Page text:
Rye v. Tidwell et al

Filing 5

MEMORANDUM OPINION OF THE COURT. Signed by District Judge Aleta A. Trauger on 1/17/2023. (xc:Pro se party by regular mail. ) (DOCKET TEXT SUMMARY ONLY-ATTORNEYS MUST OPEN THE PDF AND READ THE ORDER.)(kc)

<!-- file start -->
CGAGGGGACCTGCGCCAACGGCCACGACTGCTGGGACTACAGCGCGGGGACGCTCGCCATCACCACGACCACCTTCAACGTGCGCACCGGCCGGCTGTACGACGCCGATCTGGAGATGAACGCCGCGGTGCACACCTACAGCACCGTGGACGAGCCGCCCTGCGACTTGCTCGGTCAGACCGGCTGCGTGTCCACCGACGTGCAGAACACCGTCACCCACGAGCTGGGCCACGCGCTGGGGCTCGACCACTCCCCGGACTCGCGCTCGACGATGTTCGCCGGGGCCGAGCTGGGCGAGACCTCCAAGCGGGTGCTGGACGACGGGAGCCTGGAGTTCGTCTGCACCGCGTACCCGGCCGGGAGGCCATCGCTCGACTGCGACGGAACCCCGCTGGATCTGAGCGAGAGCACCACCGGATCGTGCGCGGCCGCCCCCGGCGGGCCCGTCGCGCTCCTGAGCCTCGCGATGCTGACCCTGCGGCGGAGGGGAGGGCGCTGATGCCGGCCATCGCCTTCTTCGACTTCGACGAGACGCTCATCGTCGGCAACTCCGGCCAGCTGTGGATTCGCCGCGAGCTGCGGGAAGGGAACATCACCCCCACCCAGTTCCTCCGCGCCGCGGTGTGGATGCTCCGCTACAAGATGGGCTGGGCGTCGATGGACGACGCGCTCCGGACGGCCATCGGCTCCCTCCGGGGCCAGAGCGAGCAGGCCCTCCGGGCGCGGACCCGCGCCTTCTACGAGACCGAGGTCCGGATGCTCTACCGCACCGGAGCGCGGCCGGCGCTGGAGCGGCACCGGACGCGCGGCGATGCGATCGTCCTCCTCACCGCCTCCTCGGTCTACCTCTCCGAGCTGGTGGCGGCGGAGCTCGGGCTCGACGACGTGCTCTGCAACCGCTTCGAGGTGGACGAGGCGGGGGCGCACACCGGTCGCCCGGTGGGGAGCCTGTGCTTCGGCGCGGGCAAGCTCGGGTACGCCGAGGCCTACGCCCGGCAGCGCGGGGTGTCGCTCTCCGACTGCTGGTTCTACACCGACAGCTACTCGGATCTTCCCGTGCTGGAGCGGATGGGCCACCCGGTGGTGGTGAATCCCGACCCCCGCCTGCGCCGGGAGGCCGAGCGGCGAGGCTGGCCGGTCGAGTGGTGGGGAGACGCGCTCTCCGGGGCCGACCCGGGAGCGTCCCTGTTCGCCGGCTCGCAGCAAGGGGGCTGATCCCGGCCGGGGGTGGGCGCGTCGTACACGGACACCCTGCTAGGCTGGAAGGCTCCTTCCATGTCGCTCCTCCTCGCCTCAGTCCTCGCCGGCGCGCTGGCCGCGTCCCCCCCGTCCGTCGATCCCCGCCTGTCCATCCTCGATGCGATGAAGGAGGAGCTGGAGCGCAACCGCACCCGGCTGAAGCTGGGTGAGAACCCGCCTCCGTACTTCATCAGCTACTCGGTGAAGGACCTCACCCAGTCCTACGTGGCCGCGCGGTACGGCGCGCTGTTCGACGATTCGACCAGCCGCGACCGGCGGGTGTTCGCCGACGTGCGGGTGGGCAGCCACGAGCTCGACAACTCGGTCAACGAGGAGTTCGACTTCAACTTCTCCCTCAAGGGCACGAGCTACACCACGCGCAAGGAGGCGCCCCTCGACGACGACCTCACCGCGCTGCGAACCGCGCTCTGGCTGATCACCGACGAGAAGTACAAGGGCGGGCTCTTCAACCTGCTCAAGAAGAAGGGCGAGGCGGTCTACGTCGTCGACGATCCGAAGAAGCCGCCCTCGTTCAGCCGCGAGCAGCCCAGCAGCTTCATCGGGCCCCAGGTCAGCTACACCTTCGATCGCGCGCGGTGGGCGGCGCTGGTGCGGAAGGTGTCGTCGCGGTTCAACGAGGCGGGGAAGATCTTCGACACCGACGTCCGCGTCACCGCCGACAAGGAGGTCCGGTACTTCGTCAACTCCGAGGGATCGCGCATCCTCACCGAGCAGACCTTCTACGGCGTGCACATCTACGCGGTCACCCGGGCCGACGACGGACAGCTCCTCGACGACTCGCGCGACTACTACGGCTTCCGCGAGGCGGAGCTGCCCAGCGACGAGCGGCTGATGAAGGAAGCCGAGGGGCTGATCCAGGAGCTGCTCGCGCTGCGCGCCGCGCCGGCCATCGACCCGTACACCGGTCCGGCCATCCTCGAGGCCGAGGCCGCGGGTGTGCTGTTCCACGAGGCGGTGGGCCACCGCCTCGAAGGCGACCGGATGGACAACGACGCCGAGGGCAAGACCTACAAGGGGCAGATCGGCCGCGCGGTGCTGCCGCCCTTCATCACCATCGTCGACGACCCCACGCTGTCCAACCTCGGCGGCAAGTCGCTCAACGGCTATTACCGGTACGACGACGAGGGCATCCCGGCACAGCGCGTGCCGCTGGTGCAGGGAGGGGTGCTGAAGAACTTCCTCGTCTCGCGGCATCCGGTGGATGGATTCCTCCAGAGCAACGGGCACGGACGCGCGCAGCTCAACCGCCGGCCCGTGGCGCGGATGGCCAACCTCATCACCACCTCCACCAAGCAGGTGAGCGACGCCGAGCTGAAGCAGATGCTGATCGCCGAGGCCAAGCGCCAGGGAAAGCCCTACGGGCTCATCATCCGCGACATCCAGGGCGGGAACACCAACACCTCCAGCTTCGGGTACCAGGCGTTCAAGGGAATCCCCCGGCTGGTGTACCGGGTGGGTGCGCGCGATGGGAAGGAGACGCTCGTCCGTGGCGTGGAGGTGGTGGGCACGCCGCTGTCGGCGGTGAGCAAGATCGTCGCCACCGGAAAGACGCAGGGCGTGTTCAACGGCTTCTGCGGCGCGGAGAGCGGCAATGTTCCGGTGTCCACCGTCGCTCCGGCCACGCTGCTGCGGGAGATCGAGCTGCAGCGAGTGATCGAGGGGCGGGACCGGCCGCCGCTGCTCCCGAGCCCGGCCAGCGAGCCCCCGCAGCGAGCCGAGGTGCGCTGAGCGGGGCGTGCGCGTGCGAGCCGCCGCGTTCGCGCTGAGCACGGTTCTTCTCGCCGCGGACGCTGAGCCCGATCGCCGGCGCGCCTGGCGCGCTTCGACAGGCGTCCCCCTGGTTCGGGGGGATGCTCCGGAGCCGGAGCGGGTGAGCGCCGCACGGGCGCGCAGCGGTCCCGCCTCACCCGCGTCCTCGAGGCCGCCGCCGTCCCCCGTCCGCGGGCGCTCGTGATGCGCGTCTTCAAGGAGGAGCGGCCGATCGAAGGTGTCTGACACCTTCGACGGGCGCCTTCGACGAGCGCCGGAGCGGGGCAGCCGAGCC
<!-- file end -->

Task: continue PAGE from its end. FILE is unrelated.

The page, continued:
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UNITED STATES DISTRICT COURT MIDDLE DISTRICT OF TENNESSEE NASHVILLE DIVISION JOHN EDWIN RYE, JR., ) ) ) ) ) ) ) ) ) Plaintiff, v. BERRY TIDWELL, et al., Defendants. No. 3:22-cv-00962 Judge Trauger MEMORANDUM John Edwin Rye, Jr., an inmate at Bledsoe County Correctional Complex in Pikeville, Tennessee, 1 filed a pro se civil rights complaint under 42 U.S.C. § 1983 (Doc. No. 1) and an application to proceed as a pauper. (Doc. No. 2.) This case is before the court for initial review. I. Application to Proceed as a Pauper An inmate may bring a civil suit without prepaying the filing fee. 28 U.S.C. § 1915(a). Because the plaintiff cannot pay the full filing fee in advance (see Doc. No. 2 at 3), his application will be granted, and the $350.00 filing fee will be assessed against him. 28 U.S.C. § 1915(b). II. Initial Review The court must review and dismiss the complaint is frivolous or malicious, fails to state a claim, or seeks monetary relief against an immune defendant. 28 U.S.C. §§ 1915(e)(2)(B), 1915A. In doing so, the court must hold the complaint to “less stringent standards than formal pleadings drafted by lawyers.” Erickson v. Pardus, 551 U.S. 89, 94 (2007) (citation omitted). Although the complaint lists the plaintiff’s address as the Rutherford County Sheriff’s Office (Doc. No. 1 at 1, 6), the plaintiff mailed the complaint from Bledsoe County Correctional Complex (BCCX). (Id. at 7.) A search of the Tennessee Felony Offender Information database confirms that the plaintiff is located at BCCX. See https://foil.app.tn.gov/foil/search.jsp (searched using TDOC #103889, the number listed on the mailing envelope) (last visited Jan. 9, 2023). The Clerk will be directed to update the plaintiff’s address accordingly in the accompanying order. 1 Case 3:22-cv-00962 Document 5 Filed 01/17/23 Page 1 of 3 PageID #: 23 A. Allegations The plaintiff alleges that, on November 6, 2021, he suffered a broken collarbone. (Doc. No. 1 at 5.) He was then “thrown in jail for 48 hours.” (Id.) And on November 19, 2021, Rutherford County Circuit Court Judge Berry Tidwell ordered the plaintiff to complete eight hours of community service. (Id.) The plaintiff brings this case against Judge Tidwell and Elcindra Smith, an employee of the mental health court, seeking monetary damages. (Id. at 1–2, 6.) B. Legal Standard On initial review, the court applies the same standard as under Rule 12(b)(6) of the Federal Rules of Civil Procedure. Hill v. Lappin, 630 F.3d 468, 470–71 (6th Cir. 2010). The court therefore accepts “all well-pleaded allegations in the complaint as true, [and] ‘consider[s] the factual allegations in [the] complaint to determine if they plausibly suggest an entitlement to relief.’” Williams v. Curtin, 631 F.3d 380, 383 (6th Cir. 2011) (quoting Ashcroft v. Iqbal, 556 U.S. 662, 681 (2009)). An assumption of truth does not extend to legal conclusions or “‘naked assertion[s]’ devoid of ‘further factual enhancement.’” Iqbal, 556 U.S. at 678 (quoting Bell Atl. Corp. v. Twombly, 550 U.S. 544, 557 (2007)). C. Analysis “There are two elements to a § 1983 claim. First, a plaintiff must allege that a defendant acted under color of state law. Second, a plaintiff must allege that the defendant’s conduct deprived the plaintiff of rights secured under federal law.” Handy-Clay v. City of Memphis, Tenn., 695 F.3d 531, 539 (6th Cir. 2012) (citation omitted). The plaintiff fails to state a claim against both defendants. As to Judge Tidwell, “judges enjoy judicial immunity from suits arising out of the performance of their judicial functions.” Brookings v. Clunk, 389 F.3d 614, 617 (6th Cir. 2004) (citing Pierson v. Ray, 386 U.S. 547, 553– 2 Case 3:22-cv-00962 Document 5 Filed 01/17/23 Page 2 of 3 PageID #: 24 54 (1967)). The doctrine of judicial immunity “is expansive, applying even when a party alleges that the judge acted maliciously or violated its constitutional rights.” HLV, LLC v. Van Buren Cnty., 775 F. App’x 204, 210 (6th Cir. 2019) (citing Bright v. Gallia Cnty., 753 F.3d 639, 648–49 (6th Cir. 2014)). There are only two exceptions to this doctrine: where “liability aris[es] from nonjudicial actions, say driving to and from work,” and where a judge “act[s] in the complete absence of all jurisdiction.” Norfleet v. Renner, 924 F.3d 317, 319 (6th Cir. 2019) (internal citations and quotation marks omitted). Here, Judge Tidwell’s alleged actions are judicial in nature, and the plaintiff does not allege that Judge Tidwell acted in the complete absence of jurisdiction. Accordingly, Judge Tidwell is entitled to absolute immunity from this suit. Next, as to Elcindra Smith, the plaintiff does not make any factual allegations describing what Smith did to violate his constitutional rights. Indeed, aside from listing Smith as a defendant and requesting monetary damages from Smith (see Doc. No. 1 at 1–2, 6), the complaint does not mention Smith at all. Even under the liberal standards for pro se pleadings, that is not enough to state a claim for relief. See Sampson v. Garrett, 917 F.3d 880, 882 (6th Cir. 2019) (“Even a pro se prisoner must link his allegations to material facts and indicate what each defendant did to violate his rights.”) (citations omitted). III. Conclusion For these reasons, the plaintiff will be granted pauper status and this case will be dismissed for failure to state a claim. An appropriate order is filed herewith. ____________________________________ ALETA A. TRAUGER United States District Judge 3 Case 3:22-cv-00962 Document 5 Filed 01/17/23 Page 3 of 3 PageID #: 25

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